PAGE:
Why isn’t anybody cracking on Avitable for that stupid accusation of bullying a dead baby mama ? Why hasn’t anybody cracked on Dad gone Mad for his assaultive behavior ? What was Her Bad mothers problem with you on Jezebel and WHY didn’t anybody beef her up for pulling the focus off of that perverts actions and subsequent cutesy post from Karen ? Because they blog ? WTF.? Any and all of those behaviors and statements coming from any other media would have been torn UP by these same bloggers. Why are you being told to play “nicer” while these shots ARE being fired at you ? I’ve been watching this since you called out the blogher ad nonsense and I’m here to tell you this..YOU ARE NOT WRONG. Really. .I have no dog in this race other than my usual commitment to not letting that sort of thing go unchallenged in my own life. I do have several more years of experience in dealing with these kinds of faux intellectual traps tho and I’m telling you..stop feeling bad about this , right now. People don’t throw in stupid put downs or introduce off topic tantrums in a debate unless they are losing factual ground.
    Disengage if you feel you must but don’t disengage because you think you are doing something wrong.

  39. drhoctor2
    Dec 17, 2010

    I meant to add this..I have a lot of respect for Tanis ‘ non reaction reaction to the accusation..she was funny and blew it right off…THAT”S how real people are supposed to act.

  40. drhoctor2
    Dec 17, 2010

    I have to say this ..I’ve dodged it twice but it’s just sticking in me..Sundry’s comment ? Hella mean and aggressive – aggressive…don’t take it to heart.

  41. Dec 18, 2010

    I’m loving these comments, especially this one. It’s like an early Christmas present to me.

    You know how everyone says these imbroglios are so high school? I wonder sometimes whether all the blow-ups in the mommyblogosphere are based on geeky girls’ basic lack of social skills. In high school, they didn’t know how to get along with the popular girls. And now they’re emulating them. (They definitely don’t know how to lose their high school social issues and act like professionals. Anyone who sics her twitter followers on anyone else–even a major corporation–actually especially a major corporation–needs to step away from the twitter.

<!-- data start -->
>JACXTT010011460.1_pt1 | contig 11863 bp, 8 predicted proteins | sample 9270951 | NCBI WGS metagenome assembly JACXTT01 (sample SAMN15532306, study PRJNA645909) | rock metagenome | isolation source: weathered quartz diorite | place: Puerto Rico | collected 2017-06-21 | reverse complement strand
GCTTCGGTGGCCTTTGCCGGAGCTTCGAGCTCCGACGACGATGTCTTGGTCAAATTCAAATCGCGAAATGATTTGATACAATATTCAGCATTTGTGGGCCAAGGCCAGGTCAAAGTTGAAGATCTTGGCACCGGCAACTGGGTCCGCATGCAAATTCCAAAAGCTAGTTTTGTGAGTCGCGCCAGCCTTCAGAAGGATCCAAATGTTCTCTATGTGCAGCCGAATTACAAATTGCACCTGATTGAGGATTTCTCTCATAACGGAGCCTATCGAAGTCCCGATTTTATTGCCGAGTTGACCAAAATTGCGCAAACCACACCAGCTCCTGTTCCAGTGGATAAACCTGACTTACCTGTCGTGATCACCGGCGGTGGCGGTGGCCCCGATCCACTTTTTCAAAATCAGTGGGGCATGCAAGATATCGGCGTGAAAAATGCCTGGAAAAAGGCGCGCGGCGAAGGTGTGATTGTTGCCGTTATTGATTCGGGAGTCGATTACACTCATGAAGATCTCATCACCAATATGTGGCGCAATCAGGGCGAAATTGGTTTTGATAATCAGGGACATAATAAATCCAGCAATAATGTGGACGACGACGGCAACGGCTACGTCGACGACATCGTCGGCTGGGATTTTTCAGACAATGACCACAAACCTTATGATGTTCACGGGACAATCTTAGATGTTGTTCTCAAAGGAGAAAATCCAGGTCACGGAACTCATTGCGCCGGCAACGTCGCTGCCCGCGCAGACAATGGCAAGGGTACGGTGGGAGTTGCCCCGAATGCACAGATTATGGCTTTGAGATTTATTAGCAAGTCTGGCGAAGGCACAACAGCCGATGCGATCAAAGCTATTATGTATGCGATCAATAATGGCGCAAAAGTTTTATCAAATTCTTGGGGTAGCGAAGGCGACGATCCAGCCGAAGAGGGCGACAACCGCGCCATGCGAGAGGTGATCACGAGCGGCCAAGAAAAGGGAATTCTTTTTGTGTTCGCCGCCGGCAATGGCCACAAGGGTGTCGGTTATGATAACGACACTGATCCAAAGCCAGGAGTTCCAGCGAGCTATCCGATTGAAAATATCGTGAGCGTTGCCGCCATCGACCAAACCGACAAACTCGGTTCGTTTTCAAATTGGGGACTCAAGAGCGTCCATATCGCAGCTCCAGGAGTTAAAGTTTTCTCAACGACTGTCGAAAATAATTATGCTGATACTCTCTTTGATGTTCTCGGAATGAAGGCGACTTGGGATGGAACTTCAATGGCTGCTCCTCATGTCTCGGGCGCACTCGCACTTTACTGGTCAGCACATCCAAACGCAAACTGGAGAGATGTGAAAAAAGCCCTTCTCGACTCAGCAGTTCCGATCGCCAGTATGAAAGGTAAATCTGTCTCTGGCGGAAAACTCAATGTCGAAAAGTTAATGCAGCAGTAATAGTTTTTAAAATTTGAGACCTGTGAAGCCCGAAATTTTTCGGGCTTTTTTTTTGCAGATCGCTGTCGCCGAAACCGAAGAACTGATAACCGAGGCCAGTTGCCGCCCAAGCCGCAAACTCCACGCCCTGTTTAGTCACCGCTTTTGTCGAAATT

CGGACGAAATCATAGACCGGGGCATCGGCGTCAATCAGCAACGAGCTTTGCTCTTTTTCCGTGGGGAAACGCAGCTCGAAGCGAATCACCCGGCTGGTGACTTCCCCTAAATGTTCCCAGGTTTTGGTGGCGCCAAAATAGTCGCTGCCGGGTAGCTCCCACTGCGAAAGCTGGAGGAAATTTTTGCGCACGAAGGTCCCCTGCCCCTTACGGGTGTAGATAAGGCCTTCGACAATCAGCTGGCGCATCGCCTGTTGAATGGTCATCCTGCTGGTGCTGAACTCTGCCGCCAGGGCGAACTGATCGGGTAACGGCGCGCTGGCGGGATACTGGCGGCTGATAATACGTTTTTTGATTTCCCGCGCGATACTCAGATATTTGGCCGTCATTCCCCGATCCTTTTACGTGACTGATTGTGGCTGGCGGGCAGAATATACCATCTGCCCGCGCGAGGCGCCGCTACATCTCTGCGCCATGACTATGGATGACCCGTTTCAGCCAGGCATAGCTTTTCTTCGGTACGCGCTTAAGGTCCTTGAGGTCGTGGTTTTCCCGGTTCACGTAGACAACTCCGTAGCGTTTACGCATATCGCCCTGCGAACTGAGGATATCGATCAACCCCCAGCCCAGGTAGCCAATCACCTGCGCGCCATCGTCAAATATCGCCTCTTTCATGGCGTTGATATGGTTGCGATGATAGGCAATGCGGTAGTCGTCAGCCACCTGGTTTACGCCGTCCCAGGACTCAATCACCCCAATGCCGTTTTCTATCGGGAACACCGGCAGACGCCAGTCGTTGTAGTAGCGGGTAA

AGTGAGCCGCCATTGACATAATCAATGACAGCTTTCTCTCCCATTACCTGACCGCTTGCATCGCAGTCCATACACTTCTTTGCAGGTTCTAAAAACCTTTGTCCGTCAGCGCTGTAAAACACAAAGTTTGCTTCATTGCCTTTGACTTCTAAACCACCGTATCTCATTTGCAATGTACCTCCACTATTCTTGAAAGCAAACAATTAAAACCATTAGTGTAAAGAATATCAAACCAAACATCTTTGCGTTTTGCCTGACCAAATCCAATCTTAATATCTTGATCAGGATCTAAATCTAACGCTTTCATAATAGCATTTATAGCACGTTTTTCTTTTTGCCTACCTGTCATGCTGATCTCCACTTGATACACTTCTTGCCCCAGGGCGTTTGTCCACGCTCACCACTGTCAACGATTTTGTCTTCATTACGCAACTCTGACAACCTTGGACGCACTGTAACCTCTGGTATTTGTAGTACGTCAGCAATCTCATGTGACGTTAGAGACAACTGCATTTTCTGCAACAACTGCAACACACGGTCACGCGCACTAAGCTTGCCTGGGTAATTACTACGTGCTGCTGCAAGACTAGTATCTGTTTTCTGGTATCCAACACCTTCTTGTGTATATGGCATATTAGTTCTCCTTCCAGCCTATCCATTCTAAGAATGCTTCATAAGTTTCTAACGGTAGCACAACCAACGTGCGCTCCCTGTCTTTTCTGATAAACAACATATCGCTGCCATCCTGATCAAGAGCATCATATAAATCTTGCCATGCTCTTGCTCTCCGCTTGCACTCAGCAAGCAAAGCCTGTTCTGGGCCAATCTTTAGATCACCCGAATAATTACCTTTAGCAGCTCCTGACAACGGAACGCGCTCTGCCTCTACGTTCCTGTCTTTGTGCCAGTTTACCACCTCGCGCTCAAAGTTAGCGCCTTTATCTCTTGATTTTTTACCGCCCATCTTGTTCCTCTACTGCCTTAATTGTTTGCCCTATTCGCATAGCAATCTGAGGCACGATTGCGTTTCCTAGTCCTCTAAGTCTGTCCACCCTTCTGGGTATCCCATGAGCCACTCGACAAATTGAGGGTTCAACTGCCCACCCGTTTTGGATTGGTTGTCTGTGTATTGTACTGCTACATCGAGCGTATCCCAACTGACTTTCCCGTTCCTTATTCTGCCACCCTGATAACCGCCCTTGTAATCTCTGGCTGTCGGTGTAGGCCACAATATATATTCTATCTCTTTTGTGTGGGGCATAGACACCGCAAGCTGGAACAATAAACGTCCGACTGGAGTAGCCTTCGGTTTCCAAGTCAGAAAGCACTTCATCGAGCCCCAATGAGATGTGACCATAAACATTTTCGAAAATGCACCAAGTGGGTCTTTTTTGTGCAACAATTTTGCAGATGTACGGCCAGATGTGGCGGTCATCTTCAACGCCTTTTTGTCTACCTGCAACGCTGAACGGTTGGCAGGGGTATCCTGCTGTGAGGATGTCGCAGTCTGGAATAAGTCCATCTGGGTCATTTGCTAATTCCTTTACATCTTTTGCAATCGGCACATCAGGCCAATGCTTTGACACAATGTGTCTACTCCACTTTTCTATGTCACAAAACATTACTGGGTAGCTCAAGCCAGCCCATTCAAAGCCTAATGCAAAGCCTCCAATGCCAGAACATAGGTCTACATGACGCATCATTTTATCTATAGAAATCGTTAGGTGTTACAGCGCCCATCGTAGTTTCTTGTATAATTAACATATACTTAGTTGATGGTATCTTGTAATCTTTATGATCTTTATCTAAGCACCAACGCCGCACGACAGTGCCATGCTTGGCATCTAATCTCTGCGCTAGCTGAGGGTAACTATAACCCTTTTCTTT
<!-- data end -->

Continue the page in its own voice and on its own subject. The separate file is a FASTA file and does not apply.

To use an old-skool Buffy comparison, it’s like the Willows of the world are going Cordelia on your ass.

  42. Snazzy Susan
    Dec 18, 2010

    Of course it’s mean and aggressive, consider the source.

  43. drhoctor2
    Dec 18, 2010

    I read her blog fairly regularly and this did surprise me some becos she doesn’t come off as a sniper most times.
    I just didn’t want it on here, uncommented upon as I think Anna is really smarting over all this and i believe it to be very unfair…so the hell, might as well put it out there.

  44. Listen Up Doc
    Dec 19, 2010

    Anna keeps getting called direct. BULLSHIT! Listen up, Doc. The post she linked to from twitter regarding picking on people with dead babies was NOT the one she originally said Tanis might be lying about having a dead kid. Anna is just as passive aggressive as the next person. Read her twitter stream sometime. Or the many others she uses: @hugh_blowgotes, @c_w_a_a, @true_insolence..and more. They are all her – they all light up when she is around, and usually when there is drama going on! Her own twitter account is full of p/a behavior. There is no way that the attitude behind this post will last long. She owes quite a few people sincere apologies for the way she has filled in her ‘research’ with complete falsehoods. Just because she uses big words, doesn’t mean she has solid arguments. The woman can barely read and comprehend. Notice the many differences in her arguments to her sources in so many cases where she claims to be doing her own warped form of investigative journalism?